New product aims to lower glycaemic index of fried rice and other local dishes

Senior Minister of State, Chee Hong Tat (in blue), tries out white rice that has been modified to have a lower GI at Alchemy Foodtech on Jan 21, 2019. ST PHOTO: NG SOR LUAN
Lab technician, Tan Jun An, 26, tests the moisture level of rice created by Alchemy Foodtech. The rice has a lower GI than regular rice. ST PHOTO: NG SOR LUAN

Singapore - A homegrown company has created a product that adds fibre to food and may lower the glycaemic index of high-carbohydrate meals, preventing them from causing the sudden spike in blood sugar levels that is so damaging to people with diabetes.

Food companies like Hans, Lim Kee Food Manufacturing, Gardenia and Tan Seng Kee Foods are now testing the products, by local food-tech start-up Alchemy Foodtech, which lower the GI without changing the taste, colour or texture of food, said Alchemy Foodtech at the launch of its foodtech laboratory on Monday (Jan 21).

GI is a figure indicating the relative ability of a carbohydrate to increase the level of glucose in the blood. Foods with a low GI value, which tend to be whole grains rather than refined carbohydrates, are slowly digested and absorbed, causing a slower and smaller rise in blood sugar levels.

Stable blood sugar levels reduce the risk of developing diabetic complications.

The product comes in two forms - 5ibrePlus, a powder blend of natural plant fibres and extracts that lowers the GI of refined, white carbohydrate-based food, said the company, and 5ibreGrain, which is the grain form of 5ibrePlus.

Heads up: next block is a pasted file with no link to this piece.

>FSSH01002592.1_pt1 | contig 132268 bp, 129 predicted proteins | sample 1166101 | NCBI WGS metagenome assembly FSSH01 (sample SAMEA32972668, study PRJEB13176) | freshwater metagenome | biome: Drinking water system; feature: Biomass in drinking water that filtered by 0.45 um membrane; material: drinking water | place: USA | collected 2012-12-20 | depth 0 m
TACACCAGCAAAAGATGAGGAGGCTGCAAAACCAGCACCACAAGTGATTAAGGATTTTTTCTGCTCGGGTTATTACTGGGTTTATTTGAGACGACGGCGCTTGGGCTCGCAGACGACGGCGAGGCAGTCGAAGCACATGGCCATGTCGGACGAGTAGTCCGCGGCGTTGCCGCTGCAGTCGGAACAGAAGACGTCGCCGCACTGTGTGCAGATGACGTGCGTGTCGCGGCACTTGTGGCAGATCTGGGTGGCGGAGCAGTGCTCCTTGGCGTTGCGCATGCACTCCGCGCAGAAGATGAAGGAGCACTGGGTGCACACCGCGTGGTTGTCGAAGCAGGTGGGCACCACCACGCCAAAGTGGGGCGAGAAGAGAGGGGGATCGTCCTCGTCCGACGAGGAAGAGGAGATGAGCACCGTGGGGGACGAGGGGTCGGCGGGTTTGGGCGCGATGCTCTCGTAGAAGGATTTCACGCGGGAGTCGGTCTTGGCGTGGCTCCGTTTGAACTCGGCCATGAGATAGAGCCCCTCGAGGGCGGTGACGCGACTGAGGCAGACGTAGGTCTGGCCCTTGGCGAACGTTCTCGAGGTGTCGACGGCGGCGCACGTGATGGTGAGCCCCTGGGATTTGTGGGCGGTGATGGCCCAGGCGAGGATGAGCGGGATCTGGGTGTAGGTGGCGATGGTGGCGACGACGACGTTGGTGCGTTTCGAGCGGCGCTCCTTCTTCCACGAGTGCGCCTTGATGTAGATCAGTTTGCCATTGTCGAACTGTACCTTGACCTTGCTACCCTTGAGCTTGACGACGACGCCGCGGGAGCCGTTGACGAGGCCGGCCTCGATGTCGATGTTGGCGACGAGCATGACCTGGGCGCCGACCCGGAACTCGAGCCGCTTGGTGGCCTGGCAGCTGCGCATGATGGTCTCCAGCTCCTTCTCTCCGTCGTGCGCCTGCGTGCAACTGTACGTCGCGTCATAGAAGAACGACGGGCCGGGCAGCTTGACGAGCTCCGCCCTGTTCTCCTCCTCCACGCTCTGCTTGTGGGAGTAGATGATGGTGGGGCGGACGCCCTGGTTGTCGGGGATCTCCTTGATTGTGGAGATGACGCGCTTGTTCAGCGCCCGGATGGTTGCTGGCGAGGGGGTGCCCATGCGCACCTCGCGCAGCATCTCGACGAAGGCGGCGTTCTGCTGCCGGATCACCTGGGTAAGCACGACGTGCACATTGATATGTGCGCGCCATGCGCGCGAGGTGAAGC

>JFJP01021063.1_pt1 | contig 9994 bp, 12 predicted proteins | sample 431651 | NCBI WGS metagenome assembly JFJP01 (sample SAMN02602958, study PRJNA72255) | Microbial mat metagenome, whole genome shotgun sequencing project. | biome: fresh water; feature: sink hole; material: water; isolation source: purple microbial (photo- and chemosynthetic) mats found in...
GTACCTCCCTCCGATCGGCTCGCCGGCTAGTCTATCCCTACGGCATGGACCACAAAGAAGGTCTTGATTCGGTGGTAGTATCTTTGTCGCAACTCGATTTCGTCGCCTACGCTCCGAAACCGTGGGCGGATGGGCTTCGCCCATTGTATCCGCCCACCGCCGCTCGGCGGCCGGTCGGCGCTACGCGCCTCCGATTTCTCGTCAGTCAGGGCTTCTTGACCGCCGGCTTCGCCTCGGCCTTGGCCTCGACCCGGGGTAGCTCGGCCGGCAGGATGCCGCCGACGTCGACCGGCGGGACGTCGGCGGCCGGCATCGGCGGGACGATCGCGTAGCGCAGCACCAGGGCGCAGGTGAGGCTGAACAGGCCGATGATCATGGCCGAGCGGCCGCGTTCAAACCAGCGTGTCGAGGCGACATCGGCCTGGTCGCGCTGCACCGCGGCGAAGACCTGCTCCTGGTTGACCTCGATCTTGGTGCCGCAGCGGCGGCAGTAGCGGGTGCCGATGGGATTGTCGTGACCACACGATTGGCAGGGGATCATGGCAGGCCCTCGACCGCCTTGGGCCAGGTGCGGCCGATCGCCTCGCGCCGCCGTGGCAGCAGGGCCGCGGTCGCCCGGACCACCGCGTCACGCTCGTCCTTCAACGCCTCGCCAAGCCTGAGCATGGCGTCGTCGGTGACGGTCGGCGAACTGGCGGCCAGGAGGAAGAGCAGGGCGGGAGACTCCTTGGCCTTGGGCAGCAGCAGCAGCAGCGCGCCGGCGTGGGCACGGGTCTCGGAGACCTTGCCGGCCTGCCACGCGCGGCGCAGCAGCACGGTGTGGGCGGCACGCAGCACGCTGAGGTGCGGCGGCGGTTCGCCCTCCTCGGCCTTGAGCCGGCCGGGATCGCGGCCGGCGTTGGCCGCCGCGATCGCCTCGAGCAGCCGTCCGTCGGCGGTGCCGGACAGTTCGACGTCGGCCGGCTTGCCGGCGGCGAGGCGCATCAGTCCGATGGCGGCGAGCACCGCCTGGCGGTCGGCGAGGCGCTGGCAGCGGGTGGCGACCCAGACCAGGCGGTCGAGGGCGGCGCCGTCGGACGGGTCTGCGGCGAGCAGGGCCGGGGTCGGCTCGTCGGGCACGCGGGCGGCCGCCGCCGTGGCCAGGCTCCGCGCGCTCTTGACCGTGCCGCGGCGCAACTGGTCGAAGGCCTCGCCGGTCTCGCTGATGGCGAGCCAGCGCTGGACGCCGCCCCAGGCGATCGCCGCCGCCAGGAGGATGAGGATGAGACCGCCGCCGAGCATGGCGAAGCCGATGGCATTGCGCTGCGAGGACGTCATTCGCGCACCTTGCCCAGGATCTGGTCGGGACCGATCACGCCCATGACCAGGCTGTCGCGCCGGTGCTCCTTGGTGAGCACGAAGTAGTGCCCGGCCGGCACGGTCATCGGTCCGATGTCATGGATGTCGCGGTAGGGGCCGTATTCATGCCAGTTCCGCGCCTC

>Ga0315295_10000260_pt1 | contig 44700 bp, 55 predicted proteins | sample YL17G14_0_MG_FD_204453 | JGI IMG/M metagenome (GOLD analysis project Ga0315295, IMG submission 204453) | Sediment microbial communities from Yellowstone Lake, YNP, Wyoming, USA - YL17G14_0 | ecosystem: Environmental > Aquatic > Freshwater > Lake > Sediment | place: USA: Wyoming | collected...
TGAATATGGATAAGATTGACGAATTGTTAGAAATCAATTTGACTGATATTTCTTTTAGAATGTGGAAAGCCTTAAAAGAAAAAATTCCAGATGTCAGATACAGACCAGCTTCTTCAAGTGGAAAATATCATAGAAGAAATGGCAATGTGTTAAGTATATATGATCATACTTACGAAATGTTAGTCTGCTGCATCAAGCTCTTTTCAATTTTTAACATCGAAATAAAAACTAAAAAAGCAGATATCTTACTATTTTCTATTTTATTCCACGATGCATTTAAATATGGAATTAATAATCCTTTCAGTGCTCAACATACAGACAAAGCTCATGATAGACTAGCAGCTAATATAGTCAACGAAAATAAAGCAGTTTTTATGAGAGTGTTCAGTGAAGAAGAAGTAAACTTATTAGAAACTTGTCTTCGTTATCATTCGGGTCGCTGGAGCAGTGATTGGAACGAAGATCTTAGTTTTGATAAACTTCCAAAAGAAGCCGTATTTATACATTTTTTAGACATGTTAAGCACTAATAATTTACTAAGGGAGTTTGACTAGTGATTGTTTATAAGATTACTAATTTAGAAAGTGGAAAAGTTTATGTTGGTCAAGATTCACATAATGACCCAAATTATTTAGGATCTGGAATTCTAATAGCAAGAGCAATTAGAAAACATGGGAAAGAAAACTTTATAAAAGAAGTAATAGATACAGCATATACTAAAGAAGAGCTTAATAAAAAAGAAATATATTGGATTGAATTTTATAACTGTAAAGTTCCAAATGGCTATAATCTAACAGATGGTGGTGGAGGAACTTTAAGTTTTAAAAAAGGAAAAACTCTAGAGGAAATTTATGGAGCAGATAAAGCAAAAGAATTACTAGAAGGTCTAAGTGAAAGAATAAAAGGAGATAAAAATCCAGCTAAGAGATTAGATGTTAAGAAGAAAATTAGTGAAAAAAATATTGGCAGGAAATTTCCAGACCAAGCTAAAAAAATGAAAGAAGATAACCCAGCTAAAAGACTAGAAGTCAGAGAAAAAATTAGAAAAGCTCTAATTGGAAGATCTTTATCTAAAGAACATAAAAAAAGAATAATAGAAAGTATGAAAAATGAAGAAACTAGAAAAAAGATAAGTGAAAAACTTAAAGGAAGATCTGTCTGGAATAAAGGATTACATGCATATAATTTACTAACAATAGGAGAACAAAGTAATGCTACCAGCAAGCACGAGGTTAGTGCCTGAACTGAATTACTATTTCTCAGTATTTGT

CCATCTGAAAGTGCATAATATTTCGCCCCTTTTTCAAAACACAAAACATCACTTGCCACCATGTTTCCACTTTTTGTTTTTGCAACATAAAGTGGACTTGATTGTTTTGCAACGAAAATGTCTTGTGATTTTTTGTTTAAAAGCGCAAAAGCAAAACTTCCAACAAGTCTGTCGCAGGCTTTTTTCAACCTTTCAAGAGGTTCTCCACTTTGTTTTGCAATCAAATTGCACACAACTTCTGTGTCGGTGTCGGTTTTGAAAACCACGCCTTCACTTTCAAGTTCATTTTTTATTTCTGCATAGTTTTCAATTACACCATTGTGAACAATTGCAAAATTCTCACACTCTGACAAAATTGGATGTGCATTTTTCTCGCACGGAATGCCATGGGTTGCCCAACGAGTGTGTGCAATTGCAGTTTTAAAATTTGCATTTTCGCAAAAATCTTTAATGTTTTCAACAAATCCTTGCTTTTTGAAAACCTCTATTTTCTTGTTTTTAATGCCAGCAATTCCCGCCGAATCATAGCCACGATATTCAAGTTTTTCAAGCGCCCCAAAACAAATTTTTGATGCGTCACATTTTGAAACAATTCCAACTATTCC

Alchemy Food tech spent three and a half years and $800,000 developing 5ibrePlus and 5ibreGrain, said its co-founder and chief executive officer, Mr Alan Phua, 36.

He said research of the product conducted at the University of Sydney in 2016 and 2017 found people who consumed white rice containing 9 per cent of 5ibreGrain had similar spikes in their blood sugar levels as when they ate brown rice, a whole grain.

Hans started trials with 5ibreGrain for its fried rice and 5ibrePlus for its pastries a few months ago, and aims to launch the fried rice commercially in July, said its general manager Mr Simon Siah.

He said if the trials were successful and consumers accepted the product, then Han's would consider adding them to other dishes like noodles. People who tried the fried rice said there was no difference in taste, he said.

Lim Kee Food Manufacturing also started tests using 5ibrePlus in its char siew and red bean buns six months ago and plans to launch these products later this year, said Mr Ang Khim Wee, the company's head of business development.

Both Hans and Lim Kee Food Manufacturing said the added ingredient will increase the price of the food and options without the product will still be available.

On Monday, Alchemy Foodtech opened its foodtech laboratory, which develops 5ibrePlus and 5ibreGrain, and has biochemistry capabilities to conduct research on the digestion rates of carbohydrates and texture analysis of food, at the Singapore Science Park in Science Park Drive.

It has raised $2.5 million in funds from an early round of funding.

"I see a lot of promise for this area (food technology and food innovation) because the Singapore brand name is well-regarded and trusted around the world," said Senior Minister of State for Trade and Industry Chee Hong Tat, who attended the event.

"Food is one area which I think can bring together our strengths in research and healthcare."

Alchemy Foodtech was born from Mr Phua's desire to fight diabetes, as both his grandmothers had complications from the disease, and five of his mother's six siblings are diabetics.

About 440,000 people here have diabetes and the number is estimated to grow to 1,000,000 in 2050.

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